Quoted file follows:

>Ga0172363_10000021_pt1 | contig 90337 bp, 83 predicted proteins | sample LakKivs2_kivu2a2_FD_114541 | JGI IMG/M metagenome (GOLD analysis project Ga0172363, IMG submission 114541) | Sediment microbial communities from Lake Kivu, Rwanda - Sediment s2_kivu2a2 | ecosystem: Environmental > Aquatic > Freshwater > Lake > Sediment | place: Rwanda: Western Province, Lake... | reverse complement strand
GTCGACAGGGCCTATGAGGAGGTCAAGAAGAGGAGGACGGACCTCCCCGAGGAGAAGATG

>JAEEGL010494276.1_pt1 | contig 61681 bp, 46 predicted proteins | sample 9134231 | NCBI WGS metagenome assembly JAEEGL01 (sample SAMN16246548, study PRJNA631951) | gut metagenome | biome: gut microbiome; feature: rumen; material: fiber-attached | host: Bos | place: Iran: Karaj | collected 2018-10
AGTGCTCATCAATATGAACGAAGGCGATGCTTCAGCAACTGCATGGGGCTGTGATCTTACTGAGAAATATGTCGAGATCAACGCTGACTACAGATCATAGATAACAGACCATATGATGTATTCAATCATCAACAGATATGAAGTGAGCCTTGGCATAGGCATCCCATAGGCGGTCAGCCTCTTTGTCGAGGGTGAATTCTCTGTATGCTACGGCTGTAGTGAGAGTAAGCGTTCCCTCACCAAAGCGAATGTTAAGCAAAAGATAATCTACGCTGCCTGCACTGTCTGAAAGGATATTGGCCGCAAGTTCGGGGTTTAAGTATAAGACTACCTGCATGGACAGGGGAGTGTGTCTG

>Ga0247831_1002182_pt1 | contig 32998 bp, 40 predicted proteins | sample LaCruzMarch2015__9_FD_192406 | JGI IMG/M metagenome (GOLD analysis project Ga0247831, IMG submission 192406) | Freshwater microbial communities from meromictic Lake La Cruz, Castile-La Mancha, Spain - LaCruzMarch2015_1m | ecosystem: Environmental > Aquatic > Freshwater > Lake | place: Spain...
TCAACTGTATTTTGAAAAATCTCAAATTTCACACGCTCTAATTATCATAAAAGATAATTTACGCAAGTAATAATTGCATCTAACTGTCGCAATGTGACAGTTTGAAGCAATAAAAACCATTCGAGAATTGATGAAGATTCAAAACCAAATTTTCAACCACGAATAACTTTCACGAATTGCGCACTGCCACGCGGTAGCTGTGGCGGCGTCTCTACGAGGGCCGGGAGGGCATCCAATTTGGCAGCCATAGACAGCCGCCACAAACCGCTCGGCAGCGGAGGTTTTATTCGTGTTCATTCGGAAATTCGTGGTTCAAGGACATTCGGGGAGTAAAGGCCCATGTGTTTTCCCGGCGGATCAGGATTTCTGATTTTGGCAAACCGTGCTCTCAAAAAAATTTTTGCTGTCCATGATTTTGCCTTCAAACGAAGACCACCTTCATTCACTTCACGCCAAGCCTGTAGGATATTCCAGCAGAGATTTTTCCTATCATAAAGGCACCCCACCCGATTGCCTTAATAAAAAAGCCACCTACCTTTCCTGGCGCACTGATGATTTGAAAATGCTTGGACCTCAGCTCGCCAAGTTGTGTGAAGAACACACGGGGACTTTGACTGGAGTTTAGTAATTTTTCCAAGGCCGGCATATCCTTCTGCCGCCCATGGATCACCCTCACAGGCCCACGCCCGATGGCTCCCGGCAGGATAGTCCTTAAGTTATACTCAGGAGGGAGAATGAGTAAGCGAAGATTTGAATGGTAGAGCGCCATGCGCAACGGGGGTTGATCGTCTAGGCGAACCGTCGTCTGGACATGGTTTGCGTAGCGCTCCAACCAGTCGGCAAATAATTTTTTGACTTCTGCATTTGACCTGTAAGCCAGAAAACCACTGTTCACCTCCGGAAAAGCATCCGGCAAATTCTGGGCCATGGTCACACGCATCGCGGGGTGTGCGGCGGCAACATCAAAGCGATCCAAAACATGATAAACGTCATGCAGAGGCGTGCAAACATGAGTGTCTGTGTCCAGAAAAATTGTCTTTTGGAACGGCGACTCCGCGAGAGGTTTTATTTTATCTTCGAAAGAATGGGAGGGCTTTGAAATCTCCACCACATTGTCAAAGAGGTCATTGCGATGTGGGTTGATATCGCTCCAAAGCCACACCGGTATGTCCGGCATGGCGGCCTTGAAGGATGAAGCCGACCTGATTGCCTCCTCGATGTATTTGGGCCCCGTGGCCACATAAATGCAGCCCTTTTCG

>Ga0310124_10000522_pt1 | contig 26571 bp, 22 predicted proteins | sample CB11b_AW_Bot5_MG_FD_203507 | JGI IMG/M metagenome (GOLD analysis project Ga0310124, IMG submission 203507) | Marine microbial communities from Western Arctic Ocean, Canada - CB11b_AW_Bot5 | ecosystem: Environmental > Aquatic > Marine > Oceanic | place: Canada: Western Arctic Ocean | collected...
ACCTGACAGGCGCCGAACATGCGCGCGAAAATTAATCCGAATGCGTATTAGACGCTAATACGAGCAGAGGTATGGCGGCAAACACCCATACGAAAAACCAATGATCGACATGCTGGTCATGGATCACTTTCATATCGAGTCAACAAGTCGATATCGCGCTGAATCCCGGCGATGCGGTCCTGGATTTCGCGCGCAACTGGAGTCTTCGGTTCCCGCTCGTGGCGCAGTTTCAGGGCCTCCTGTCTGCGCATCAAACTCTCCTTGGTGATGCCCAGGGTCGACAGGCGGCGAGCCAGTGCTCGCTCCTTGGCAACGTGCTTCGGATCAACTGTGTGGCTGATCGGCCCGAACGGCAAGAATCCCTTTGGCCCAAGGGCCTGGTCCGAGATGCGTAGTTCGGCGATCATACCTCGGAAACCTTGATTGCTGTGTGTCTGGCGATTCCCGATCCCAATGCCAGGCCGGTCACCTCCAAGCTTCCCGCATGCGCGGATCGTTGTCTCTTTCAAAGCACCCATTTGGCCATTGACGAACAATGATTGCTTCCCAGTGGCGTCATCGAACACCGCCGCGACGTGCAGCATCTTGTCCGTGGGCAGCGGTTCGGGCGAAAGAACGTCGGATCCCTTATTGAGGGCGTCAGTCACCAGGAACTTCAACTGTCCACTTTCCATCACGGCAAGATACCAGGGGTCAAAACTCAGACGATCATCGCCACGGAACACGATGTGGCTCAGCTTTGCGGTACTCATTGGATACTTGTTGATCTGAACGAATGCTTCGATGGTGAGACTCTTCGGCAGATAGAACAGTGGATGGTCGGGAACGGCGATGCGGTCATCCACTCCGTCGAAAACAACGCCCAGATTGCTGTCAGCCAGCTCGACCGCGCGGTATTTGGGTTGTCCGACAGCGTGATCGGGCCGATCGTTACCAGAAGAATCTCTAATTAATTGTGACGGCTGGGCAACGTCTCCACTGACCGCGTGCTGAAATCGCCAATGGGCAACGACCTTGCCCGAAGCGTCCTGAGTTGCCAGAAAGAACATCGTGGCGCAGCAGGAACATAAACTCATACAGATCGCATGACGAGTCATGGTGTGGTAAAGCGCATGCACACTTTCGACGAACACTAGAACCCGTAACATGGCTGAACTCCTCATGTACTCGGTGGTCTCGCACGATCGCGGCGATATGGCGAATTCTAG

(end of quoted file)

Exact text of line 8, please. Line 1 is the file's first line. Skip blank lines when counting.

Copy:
ACCTGACAGGCGCCGAACATGCGCGCGAAAATTAATCCGAATGCGTATTAGACGCTAATACGAGCAGAGGTATGGCGGCAAACACCCATACGAAAAACCAATGATCGACATGCTGGTCATGGATCACTTTCATATCGAGTCAACAAGTCGATATCGCGCTGAATCCCGGCGATGCGGTCCTGGATTTCGCGCGCAACTGGAGTCTTCGGTTCCCGCTCGTGGCGCAGTTTCAGGGCCTCCTGTCTGCGCATCAAACTCTCCTTGGTGATGCCCAGGGTCGACAGGCGGCGAGCCAGTGCTCGCTCCTTGGCAACGTGCTTCGGATCAACTGTGTGGCTGATCGGCCCGAACGGCAAGAATCCCTTTGGCCCAAGGGCCTGGTCCGAGATGCGTAGTTCGGCGATCATACCTCGGAAACCTTGATTGCTGTGTGTCTGGCGATTCCCGATCCCAATGCCAGGCCGGTCACCTCCAAGCTTCCCGCATGCGCGGATCGTTGTCTCTTTCAAAGCACCCATTTGGCCATTGACGAACAATGATTGCTTCCCAGTGGCGTCATCGAACACCGCCGCGACGTGCAGCATCTTGTCCGTGGGCAGCGGTTCGGGCGAAAGAACGTCGGATCCCTTATTGAGGGCGTCAGTCACCAGGAACTTCAACTGTCCACTTTCCATCACGGCAAGATACCAGGGGTCAAAACTCAGACGATCATCGCCACGGAACACGATGTGGCTCAGCTTTGCGGTACTCATTGGATACTTGTTGATCTGAACGAATGCTTCGATGGTGAGACTCTTCGGCAGATAGAACAGTGGATGGTCGGGAACGGCGATGCGGTCATCCACTCCGTCGAAAACAACGCCCAGATTGCTGTCAGCCAGCTCGACCGCGCGGTATTTGGGTTGTCCGACAGCGTGATCGGGCCGATCGTTACCAGAAGAATCTCTAATTAATTGTGACGGCTGGGCAACGTCTCCACTGACCGCGTGCTGAAATCGCCAATGGGCAACGACCTTGCCCGAAGCGTCCTGAGTTGCCAGAAAGAACATCGTGGCGCAGCAGGAACATAAACTCATACAGATCGCATGACGAGTCATGGTGTGGTAAAGCGCATGCACACTTTCGACGAACACTAGAACCCGTAACATGGCTGAACTCCTCATGTACTCGGTGGTCTCGCACGATCGCGGCGATATGGCGAATTCTAG